He also notes issues with the sparse relief efforts that are being admin­is­tered, main­ly by the U.S. gov­ern­ment. FEMA, I don’t know where they are. But the U.S. mil­i­tary are mov­ing around most parts of the island with big guns,” says Martínez-Otero. These guys think this is a war zone.”

What’s next for the island

Many Puer­to Ricans — while rec­og­niz­ing the role the U.S. mil­i­tary plays in dis­as­ter relief — are weary of hav­ing troops on the ground for the long-term. Speak­ing to me from his class­room in San Juan, Martínez-Otero says, On the streets here, in front of the school, this is a mil­i­tary state.”

I am against the Jones Act,” Martínez-Otero con­tin­ues, but I don’t know if waiv­ing the Jones Act is the way to solve the cur­rent sit­u­a­tion we’re in.” He also men­tioned that it was hard to tell whether the 10-day waiv­er had improved con­di­tions on the island, say­ing that a year-long waiv­er would like­ly be nec­es­sary in order to improve Puer­to Rico’s dis­tri­b­u­tion infrastructure.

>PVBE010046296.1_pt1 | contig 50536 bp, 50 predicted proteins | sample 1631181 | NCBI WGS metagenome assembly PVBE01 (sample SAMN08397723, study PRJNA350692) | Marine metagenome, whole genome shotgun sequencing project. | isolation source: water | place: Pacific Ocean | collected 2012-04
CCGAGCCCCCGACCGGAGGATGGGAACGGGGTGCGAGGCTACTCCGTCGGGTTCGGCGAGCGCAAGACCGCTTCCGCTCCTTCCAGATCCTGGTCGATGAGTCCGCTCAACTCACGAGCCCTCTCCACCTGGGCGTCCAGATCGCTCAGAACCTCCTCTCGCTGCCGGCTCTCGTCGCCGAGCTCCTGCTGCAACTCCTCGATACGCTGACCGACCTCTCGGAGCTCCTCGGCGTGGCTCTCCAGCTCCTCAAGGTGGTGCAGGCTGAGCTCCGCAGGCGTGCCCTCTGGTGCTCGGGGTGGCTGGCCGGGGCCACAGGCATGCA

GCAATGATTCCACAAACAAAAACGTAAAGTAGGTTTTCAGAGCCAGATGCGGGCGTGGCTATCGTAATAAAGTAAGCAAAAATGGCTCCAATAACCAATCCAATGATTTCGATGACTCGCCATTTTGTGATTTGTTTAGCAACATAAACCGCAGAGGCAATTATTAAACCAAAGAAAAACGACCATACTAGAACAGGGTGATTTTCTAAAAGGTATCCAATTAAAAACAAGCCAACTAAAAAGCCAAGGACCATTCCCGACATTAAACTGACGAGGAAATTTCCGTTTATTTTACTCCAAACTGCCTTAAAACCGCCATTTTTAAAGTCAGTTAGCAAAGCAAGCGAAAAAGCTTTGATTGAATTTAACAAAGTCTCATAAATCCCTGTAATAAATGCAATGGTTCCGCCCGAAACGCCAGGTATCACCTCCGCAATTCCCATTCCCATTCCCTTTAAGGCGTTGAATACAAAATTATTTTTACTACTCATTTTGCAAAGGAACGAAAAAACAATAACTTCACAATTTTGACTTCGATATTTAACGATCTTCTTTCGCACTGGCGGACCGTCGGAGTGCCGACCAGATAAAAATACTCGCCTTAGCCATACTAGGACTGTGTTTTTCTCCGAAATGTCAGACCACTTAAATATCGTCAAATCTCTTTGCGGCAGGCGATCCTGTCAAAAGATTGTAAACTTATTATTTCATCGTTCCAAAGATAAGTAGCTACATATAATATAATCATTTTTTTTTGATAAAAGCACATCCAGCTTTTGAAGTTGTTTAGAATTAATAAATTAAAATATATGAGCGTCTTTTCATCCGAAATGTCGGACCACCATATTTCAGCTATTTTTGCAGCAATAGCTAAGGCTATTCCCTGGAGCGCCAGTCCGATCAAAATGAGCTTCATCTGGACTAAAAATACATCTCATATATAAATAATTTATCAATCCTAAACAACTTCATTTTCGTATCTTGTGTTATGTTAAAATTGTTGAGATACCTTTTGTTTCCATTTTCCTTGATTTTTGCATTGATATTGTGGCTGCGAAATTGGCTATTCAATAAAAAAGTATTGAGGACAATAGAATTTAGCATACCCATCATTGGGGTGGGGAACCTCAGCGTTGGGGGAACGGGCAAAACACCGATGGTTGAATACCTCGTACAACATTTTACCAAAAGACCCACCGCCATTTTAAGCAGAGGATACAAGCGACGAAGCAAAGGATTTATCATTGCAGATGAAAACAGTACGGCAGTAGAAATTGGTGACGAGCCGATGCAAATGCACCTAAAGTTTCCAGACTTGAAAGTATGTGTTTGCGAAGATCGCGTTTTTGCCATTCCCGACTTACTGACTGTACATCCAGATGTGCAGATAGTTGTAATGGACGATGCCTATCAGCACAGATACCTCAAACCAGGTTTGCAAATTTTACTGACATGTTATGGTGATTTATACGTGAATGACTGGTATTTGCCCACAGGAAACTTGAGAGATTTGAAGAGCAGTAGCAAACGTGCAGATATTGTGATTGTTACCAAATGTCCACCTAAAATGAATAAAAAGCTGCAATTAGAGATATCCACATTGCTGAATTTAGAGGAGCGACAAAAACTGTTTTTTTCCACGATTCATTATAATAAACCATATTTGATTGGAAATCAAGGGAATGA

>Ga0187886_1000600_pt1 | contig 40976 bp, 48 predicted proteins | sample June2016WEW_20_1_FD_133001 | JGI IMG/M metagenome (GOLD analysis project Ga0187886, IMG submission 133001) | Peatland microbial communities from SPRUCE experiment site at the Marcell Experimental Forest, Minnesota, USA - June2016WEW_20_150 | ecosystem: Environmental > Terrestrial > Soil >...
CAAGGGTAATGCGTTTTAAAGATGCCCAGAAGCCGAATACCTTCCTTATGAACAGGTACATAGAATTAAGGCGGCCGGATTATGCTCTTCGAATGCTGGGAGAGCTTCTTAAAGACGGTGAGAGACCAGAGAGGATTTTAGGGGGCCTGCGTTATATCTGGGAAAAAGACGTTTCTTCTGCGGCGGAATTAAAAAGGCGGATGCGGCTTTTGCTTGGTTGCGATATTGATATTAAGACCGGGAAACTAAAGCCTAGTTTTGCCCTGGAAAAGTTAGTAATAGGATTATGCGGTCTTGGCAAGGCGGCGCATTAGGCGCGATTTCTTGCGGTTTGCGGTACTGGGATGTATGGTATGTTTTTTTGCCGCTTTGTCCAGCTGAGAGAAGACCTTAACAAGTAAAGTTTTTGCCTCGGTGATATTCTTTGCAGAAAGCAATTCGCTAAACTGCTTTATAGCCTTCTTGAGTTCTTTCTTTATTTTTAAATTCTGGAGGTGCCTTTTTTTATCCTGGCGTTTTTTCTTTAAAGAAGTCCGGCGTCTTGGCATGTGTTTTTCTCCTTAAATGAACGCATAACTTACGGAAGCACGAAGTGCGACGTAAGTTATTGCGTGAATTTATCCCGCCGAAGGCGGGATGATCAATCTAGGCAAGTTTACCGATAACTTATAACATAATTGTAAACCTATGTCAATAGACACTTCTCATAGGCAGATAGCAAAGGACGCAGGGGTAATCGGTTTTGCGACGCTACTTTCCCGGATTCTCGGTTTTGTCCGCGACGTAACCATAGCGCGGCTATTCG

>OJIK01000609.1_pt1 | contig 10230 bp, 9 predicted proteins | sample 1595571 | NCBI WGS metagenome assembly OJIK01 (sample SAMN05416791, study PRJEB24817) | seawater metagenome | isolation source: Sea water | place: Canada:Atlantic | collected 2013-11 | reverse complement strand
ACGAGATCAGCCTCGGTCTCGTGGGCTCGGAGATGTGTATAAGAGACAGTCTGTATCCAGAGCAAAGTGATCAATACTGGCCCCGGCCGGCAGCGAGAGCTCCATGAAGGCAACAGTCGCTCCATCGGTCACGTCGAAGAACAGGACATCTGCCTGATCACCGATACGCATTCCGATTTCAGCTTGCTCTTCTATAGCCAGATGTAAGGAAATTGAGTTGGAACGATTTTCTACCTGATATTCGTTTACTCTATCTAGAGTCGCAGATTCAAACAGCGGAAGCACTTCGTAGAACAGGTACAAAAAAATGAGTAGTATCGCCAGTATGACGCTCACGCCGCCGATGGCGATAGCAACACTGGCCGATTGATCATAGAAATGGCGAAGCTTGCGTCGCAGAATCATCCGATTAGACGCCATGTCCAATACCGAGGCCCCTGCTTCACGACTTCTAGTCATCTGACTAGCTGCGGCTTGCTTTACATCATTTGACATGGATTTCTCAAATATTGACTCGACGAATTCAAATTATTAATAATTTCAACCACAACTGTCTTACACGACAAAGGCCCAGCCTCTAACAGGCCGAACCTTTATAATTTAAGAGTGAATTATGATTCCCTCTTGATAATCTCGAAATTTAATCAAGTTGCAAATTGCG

Debates around the Jones Act aren’t like­ly to be resolved in the near future, and cer­tain­ly not before the Sen­ate moves to vote on the short-term, loan-based aid pack­age for Puer­to Rico that the House passed on Thurs­day. What does seem clear is that the over­lap­ping crises on the island aren’t like­ly to end any­time soon — and U.S. pol­i­cy is only help­ing deep­en them.

Kate Aronoff is a Brook­lyn-based jour­nal­ist cov­er­ing cli­mate and U.S. pol­i­tics, and a con­tribut­ing writer at The Inter­cept. Fol­low her on Twit­ter @katearonoff.